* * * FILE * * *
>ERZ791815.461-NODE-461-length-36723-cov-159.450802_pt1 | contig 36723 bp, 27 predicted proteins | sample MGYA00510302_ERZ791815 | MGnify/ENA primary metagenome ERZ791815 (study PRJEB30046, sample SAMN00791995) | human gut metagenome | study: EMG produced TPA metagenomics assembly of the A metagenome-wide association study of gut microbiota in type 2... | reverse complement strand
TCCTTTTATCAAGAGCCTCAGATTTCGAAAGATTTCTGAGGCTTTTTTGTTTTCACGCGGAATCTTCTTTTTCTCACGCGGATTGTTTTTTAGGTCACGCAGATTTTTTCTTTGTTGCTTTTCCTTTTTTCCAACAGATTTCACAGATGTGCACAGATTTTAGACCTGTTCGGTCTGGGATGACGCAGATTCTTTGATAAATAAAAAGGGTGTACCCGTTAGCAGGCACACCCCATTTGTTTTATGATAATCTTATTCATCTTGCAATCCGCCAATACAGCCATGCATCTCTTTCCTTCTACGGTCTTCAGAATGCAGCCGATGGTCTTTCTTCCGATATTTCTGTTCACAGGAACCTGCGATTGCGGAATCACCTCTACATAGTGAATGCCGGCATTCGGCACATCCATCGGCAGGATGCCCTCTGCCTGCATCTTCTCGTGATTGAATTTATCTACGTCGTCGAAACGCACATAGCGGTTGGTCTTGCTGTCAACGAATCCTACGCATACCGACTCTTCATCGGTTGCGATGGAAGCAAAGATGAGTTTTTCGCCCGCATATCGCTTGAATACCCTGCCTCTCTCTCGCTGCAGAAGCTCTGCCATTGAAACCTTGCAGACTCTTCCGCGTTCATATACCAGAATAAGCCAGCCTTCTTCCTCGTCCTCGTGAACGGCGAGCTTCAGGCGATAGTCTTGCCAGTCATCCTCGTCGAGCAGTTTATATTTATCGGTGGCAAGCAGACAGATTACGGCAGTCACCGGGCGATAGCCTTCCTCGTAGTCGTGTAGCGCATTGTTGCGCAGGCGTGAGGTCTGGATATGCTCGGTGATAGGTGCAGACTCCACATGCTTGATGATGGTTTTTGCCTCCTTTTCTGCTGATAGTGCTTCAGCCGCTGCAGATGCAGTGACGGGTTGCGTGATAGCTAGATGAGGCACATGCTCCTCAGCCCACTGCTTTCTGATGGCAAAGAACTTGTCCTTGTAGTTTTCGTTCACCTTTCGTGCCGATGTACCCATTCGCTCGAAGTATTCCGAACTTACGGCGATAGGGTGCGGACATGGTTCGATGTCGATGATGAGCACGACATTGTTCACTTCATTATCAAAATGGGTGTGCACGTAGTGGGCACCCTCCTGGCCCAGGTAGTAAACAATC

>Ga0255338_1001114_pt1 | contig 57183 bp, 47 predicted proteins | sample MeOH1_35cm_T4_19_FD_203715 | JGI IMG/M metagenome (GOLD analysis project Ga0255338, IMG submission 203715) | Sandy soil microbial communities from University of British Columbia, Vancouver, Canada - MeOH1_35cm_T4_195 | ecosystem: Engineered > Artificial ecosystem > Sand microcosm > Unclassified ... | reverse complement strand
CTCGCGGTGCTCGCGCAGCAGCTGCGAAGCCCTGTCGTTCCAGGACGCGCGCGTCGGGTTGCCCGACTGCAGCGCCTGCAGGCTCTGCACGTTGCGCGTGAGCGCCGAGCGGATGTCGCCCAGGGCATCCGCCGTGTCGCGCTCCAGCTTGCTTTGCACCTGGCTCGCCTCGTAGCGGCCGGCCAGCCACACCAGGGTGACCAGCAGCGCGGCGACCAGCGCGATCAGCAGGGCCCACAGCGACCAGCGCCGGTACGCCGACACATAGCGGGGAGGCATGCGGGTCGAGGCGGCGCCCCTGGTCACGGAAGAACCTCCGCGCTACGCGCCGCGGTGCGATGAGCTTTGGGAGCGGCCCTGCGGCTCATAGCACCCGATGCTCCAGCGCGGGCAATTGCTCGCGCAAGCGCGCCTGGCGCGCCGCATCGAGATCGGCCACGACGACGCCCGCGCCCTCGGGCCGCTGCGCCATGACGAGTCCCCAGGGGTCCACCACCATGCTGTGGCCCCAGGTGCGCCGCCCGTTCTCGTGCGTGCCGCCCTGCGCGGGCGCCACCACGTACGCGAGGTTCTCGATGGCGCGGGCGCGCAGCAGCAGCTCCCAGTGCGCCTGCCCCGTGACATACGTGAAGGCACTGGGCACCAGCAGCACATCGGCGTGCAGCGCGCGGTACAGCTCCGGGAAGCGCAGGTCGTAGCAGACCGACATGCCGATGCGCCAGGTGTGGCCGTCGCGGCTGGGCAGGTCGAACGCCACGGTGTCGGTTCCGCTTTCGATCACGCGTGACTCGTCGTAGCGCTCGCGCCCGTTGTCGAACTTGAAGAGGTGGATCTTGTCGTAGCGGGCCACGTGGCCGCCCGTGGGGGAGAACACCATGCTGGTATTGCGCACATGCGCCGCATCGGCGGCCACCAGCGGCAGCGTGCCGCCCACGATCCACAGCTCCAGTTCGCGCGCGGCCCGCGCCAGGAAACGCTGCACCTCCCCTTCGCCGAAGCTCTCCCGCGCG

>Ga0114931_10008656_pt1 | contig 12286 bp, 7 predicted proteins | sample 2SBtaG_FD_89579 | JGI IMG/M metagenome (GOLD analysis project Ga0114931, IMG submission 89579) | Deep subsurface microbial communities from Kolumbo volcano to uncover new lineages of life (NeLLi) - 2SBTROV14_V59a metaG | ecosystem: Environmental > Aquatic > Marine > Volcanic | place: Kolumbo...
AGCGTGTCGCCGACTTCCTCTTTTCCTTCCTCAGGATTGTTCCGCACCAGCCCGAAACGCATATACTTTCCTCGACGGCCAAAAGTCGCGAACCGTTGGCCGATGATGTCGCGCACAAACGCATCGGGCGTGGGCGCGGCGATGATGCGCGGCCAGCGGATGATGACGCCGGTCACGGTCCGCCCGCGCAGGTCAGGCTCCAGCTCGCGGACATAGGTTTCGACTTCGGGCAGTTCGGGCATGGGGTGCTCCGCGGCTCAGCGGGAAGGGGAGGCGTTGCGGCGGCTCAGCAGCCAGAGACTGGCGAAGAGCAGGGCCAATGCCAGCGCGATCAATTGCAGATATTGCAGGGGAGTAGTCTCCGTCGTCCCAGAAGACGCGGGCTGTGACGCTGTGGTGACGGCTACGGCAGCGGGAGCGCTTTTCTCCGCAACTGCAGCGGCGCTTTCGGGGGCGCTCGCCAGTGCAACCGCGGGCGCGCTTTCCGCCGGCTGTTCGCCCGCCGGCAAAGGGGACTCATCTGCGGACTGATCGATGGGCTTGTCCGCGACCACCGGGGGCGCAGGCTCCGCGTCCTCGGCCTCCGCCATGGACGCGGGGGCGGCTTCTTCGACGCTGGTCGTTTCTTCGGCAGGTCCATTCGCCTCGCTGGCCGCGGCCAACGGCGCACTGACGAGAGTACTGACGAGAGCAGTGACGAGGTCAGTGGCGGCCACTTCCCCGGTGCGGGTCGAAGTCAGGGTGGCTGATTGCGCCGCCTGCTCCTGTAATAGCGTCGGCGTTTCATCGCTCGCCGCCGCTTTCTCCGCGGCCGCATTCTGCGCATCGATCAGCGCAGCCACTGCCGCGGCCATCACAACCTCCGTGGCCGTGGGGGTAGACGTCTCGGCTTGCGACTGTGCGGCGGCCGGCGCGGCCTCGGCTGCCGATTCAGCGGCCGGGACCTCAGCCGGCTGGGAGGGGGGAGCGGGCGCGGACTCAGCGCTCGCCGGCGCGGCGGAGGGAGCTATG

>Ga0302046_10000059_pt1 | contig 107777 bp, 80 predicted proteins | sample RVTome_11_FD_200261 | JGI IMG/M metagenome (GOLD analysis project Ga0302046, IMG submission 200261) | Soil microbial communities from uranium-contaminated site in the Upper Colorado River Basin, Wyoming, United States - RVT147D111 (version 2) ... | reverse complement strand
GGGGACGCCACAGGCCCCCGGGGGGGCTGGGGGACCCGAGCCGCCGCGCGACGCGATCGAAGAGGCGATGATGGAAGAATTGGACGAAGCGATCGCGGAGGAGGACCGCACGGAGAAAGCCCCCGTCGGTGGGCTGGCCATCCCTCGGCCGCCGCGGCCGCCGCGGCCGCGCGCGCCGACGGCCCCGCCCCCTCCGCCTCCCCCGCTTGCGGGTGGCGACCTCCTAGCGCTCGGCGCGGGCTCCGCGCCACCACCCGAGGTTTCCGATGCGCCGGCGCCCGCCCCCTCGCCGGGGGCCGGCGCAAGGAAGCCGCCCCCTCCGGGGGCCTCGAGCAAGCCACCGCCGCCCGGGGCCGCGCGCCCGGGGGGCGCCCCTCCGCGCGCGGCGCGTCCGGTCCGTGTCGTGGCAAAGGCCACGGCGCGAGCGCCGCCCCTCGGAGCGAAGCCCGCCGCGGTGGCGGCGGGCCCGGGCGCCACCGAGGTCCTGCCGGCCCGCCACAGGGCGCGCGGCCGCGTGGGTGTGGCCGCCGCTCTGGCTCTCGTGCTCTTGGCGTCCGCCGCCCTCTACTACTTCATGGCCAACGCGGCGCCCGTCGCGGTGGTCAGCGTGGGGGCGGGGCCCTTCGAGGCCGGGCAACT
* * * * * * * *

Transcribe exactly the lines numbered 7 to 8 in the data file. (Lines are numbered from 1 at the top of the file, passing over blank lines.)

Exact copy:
>Ga0302046_10000059_pt1 | contig 107777 bp, 80 predicted proteins | sample RVTome_11_FD_200261 | JGI IMG/M metagenome (GOLD analysis project Ga0302046, IMG submission 200261) | Soil microbial communities from uranium-contaminated site in the Upper Colorado River Basin, Wyoming, United States - RVT147D111 (version 2) ... | reverse complement strand
GGGGACGCCACAGGCCCCCGGGGGGGCTGGGGGACCCGAGCCGCCGCGCGACGCGATCGAAGAGGCGATGATGGAAGAATTGGACGAAGCGATCGCGGAGGAGGACCGCACGGAGAAAGCCCCCGTCGGTGGGCTGGCCATCCCTCGGCCGCCGCGGCCGCCGCGGCCGCGCGCGCCGACGGCCCCGCCCCCTCCGCCTCCCCCGCTTGCGGGTGGCGACCTCCTAGCGCTCGGCGCGGGCTCCGCGCCACCACCCGAGGTTTCCGATGCGCCGGCGCCCGCCCCCTCGCCGGGGGCCGGCGCAAGGAAGCCGCCCCCTCCGGGGGCCTCGAGCAAGCCACCGCCGCCCGGGGCCGCGCGCCCGGGGGGCGCCCCTCCGCGCGCGGCGCGTCCGGTCCGTGTCGTGGCAAAGGCCACGGCGCGAGCGCCGCCCCTCGGAGCGAAGCCCGCCGCGGTGGCGGCGGGCCCGGGCGCCACCGAGGTCCTGCCGGCCCGCCACAGGGCGCGCGGCCGCGTGGGTGTGGCCGCCGCTCTGGCTCTCGTGCTCTTGGCGTCCGCCGCCCTCTACTACTTCATGGCCAACGCGGCGCCCGTCGCGGTGGTCAGCGTGGGGGCGGGGCCCTTCGAGGCCGGGCAACT